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Back in the 1930s and 1940s this kind of movie was almost a subgenre with pictures like HERE COMES MR. JORDAN; ANGEL ON MY SHOULDER; THE HORN BLOWS AT MIDNIGHT. Then the fad slackened off, so it was a refreshing waft of air when Gelbart wrote the adaptation of Corman's novel. He received

an Oscar nomination for his script, the only nod from the Academy for this film, but that didn't stop it from making more than $30 million on the first release and inspiring a sort-of sequel that didn't come close to the excellence of the first one. Denver, in his film debut, is married to Garr

and working as an assistant manager in a supermarket. For some reason, he is chosen by Burns (God) to be the man who spreads The Good Word on Earth. Nobody believes him, of course, and Denver is soon a pariah in his job, his town, and even in his own home. But he has faith and manages to win in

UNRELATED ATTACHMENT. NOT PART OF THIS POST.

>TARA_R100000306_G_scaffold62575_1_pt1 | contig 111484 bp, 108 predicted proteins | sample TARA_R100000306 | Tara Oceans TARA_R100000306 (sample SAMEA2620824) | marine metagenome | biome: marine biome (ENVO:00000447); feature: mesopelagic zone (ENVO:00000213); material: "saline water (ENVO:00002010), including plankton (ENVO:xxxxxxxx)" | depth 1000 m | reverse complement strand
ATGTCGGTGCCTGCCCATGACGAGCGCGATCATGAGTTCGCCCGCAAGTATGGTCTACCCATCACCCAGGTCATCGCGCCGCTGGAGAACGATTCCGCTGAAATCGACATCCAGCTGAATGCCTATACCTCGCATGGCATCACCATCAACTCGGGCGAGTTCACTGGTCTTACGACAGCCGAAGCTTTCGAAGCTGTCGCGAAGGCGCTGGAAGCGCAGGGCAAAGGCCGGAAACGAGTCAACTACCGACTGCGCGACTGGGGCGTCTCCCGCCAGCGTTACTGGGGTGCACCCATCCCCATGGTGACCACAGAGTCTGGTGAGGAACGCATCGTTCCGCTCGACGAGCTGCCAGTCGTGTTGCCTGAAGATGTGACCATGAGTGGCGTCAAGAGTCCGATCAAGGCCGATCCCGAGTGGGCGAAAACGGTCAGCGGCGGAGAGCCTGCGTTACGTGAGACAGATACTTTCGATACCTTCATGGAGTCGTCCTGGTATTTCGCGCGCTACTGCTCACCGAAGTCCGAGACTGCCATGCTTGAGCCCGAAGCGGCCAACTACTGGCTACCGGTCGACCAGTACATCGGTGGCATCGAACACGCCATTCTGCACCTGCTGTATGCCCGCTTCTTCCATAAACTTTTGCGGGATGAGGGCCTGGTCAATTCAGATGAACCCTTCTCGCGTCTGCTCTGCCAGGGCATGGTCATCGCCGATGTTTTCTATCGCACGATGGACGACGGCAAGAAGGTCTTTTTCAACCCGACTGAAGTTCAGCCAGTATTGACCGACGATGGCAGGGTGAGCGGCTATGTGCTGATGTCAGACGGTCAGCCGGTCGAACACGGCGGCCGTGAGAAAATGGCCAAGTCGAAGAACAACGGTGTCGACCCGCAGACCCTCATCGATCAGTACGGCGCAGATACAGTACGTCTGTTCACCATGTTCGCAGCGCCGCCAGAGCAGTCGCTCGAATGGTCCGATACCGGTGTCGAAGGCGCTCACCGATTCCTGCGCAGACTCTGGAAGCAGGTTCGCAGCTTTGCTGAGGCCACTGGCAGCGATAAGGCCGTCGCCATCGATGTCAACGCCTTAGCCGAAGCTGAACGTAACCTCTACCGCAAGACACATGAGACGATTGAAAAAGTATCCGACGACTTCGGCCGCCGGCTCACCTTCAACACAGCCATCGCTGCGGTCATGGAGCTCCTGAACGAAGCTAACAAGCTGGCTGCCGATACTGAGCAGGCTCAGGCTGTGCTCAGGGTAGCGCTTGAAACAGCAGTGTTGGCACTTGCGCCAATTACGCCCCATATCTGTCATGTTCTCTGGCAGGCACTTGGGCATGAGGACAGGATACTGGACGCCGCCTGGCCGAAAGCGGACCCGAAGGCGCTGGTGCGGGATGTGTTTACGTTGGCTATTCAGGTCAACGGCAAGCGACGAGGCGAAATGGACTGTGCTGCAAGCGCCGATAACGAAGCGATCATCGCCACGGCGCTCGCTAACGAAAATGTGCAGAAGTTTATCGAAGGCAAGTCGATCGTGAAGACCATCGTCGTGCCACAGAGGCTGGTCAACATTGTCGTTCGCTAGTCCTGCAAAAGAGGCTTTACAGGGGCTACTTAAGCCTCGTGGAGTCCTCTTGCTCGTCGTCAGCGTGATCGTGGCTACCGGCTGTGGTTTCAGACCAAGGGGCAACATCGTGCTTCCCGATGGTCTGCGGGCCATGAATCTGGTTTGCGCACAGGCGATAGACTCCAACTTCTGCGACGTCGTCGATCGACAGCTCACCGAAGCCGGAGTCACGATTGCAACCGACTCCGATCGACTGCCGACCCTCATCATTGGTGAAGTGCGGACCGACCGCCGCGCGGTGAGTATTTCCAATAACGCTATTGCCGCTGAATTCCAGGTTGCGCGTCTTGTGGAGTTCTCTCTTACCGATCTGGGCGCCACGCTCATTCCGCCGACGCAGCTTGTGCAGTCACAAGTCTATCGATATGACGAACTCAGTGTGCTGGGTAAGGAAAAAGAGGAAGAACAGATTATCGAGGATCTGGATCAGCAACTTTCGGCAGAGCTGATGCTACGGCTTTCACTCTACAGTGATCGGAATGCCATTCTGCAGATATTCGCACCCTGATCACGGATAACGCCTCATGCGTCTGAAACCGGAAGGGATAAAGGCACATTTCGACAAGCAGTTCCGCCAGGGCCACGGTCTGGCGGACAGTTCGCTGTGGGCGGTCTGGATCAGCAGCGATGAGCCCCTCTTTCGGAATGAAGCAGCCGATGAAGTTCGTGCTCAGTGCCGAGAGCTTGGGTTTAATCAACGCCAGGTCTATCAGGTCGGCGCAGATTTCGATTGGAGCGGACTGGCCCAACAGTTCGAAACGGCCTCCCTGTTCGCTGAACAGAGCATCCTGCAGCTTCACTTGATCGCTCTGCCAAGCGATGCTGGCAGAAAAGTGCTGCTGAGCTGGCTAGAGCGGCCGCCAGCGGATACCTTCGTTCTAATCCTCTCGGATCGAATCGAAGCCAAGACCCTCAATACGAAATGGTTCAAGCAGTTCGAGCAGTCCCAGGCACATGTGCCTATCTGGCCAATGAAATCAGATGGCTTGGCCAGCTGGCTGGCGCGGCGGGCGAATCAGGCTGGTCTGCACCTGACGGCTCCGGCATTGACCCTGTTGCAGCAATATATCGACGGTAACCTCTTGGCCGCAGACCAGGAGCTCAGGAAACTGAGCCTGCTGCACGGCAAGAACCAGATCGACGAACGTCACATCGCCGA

the end, as he's at a trial and Burns shows up to defend him. Lots of sharp one-liners and a hysterical turn from Sorvino as a TV evangelist who is in the religion business for big bucks. Reiner does one of his best directing jobs and never resorts to some of the silliness he's demonstrated in

other films. Denver is very affable and could have had a good movie career given the right material. Burns, who was coming off his Oscar in THE SUNSHINE BOYS, delivers the goods and can turn an average joke into a scream with his impeccable timing. Good work from all the other actors, but the

talented Pleasence is wasted in a tiny role. Furth alternates between acting and writing; he did the book for the Broadway shows "Company" and "Twigs." Dinah Shore and Reiner do cameos on a TV talk show.

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  • Released: 1977
  • Rating: PG
  • User Rating:4 out of 5 (1 rating)
  • Your Rating:
  • Review: Back in the 1930s and 1940s this kind of movie was almost a subgenre with pictures like HERE COMES MR. JORDAN; ANGEL ON MY SHOULDER; THE HORN BLOWS AT MIDNIGHT. Then the fad slackened off, so it was a refreshing waft of air when Gelbart wrote the adaptatio… (more)

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